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Tancredo Officially Enters GOP Race in Iowa

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The field vying for the Republican Party's 2008 presidential nomination got even more crowded this week when 5-term Colorado congressman Tom Tancredo entered the race on Monday in an on-air radio announcement in Des Moines.

Tancredo, a former schoolteacher and Education Department appointee under Presidents Ronald Reagan and George H.W. Bush, has been the most vocal opponent on the Hill against illegal immigration since he took office in 1999. Until recently, Tancredo had chaired the 104-member bipartisan House Immigration Reform Caucus (now headed by California GOP congressman Brian Billbray).

Tancredo may be viewed in GOP circles as a single-issue candidate, but the congressman has been a consistent voice for change on this issue, which has significant support among the Party's conservative wing. The Republican congressman has frequently levied the harshest of criticisms at his own party members, leadership, and President George W. Bush for not enforcing America's federal immigration laws and for neglecting to secure its ports and borders.

In early surveys taken before Tancredo announced his candidacy, the Congressman was polling in the low single digits in most states. Tancredo polled at 2 percent in a January Zogby poll of likely GOP Iowa caucus voters and 1 percent in each of the last three American Research Group polls of Hawkeye State republicans. In a recent ARG poll in his home state of Colorado, Tancredo scored 7 percent of the support of likely GOP voters.

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Remains of the Data

No Free Passes: States With 2 Major Party Candidates in Every US House Race

Indiana has now placed candidates from both major parties on the ballot in a nation-best 189 consecutive U.S. House races, with New Hampshire, Minnesota, Idaho, and Montana also north of 100 in a row.

Political Crumbs

Gubernatorial Highs and Lows

Two sitting governors currently hold the record for the highest gubernatorial vote ever received in their respective states by a non-incumbent: Republican Matt Mead of Wyoming (65.7 percent in 2010) and outgoing GOPer Dave Heineman of Nebraska (73.4 percent in 2006). Republican Gary Herbert of Utah had not previously won a gubernatorial contest when he notched a state record 64.1 percent for his first victory in 2010, but was an incumbent at the time after ascending to the position in 2009 after the early departure of Jon Huntsman. Meanwhile, two sitting governors hold the record in their states for the lowest mark ever recorded by a winning gubernatorial candidate (incumbent or otherwise): independent-turned-Democrat Lincoln Chafee of Rhode Island (36.1 percent in 2010) and Democrat Terry McAuliffe of Virginia (47.8 percent in 2013).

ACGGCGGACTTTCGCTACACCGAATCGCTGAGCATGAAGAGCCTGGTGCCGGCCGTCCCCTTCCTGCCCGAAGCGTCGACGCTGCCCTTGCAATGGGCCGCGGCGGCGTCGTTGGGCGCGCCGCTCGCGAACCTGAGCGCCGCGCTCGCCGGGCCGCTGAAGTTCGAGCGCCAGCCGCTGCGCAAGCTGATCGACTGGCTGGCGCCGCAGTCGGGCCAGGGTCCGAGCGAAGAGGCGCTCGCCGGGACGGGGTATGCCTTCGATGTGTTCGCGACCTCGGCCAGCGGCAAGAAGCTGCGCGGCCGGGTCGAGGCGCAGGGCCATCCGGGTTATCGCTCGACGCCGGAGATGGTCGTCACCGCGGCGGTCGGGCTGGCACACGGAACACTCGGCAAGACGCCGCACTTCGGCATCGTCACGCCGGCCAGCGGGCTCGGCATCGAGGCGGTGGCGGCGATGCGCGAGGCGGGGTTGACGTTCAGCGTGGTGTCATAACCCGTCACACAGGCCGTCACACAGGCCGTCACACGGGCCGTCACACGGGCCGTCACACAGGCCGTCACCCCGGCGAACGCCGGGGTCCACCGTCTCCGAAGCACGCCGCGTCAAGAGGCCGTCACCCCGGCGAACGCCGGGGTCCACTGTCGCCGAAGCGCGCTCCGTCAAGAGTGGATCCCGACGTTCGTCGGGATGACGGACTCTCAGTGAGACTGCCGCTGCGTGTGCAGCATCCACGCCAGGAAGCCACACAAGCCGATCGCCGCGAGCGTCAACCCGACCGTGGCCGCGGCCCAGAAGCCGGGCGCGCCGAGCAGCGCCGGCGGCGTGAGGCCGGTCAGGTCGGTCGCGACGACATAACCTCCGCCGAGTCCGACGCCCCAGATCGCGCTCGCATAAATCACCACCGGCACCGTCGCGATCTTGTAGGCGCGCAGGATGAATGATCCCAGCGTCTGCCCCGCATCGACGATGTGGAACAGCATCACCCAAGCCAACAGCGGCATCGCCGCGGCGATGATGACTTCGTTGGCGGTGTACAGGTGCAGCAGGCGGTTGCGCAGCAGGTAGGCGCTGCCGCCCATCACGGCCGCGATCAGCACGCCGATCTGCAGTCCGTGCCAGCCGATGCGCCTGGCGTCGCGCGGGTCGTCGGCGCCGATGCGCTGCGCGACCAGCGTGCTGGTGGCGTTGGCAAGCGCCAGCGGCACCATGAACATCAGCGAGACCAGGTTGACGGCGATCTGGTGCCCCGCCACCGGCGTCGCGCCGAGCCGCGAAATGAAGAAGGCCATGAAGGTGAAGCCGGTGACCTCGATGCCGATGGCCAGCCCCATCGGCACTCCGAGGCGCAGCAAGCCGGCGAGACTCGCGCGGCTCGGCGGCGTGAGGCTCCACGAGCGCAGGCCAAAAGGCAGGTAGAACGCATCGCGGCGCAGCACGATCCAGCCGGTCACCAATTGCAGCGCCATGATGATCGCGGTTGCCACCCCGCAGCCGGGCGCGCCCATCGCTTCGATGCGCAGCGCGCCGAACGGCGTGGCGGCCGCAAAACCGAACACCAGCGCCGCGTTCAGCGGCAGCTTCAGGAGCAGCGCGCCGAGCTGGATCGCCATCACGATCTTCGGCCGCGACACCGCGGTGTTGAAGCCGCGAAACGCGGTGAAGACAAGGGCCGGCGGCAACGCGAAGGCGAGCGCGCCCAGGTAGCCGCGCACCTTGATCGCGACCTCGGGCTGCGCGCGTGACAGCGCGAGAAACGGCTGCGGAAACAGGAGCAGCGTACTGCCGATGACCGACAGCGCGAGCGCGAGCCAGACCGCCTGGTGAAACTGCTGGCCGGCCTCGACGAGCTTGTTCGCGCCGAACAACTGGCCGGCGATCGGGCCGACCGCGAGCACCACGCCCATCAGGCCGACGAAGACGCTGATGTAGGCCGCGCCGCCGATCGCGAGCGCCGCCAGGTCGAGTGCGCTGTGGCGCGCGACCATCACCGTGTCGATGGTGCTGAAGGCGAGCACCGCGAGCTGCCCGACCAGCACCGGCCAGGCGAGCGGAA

An Idaho Six Pack

Two-term Idaho Republican Governor Butch Otter only polled at 39 percent in a recent PPP survey of the state's 2014 race - just four points ahead of Democratic businessman A.J. Balukoff. Otter's low numbers reflect his own struggles as a candidate (witness his weak primary win against State Senator Russ Fulcher) combined with the opportunity for disgruntled Idahoans to cast their votes for one of four third party and independent candidates, who collectively received the support of 12 percent of likely voters: Libertarian John Bujak, the Constitution Party's Steve Pankey, and independents Jill Humble and Pro-Life (aka Marvin Richardson). The six candidate options in a gubernatorial race sets an all-time record in the Gem State across the 46 elections conducted since statehood. The previous high water mark of five candidates was reached in seven previous cycles: 1902, 1904, 1908, 1912, 1914, 1966, and 2010.


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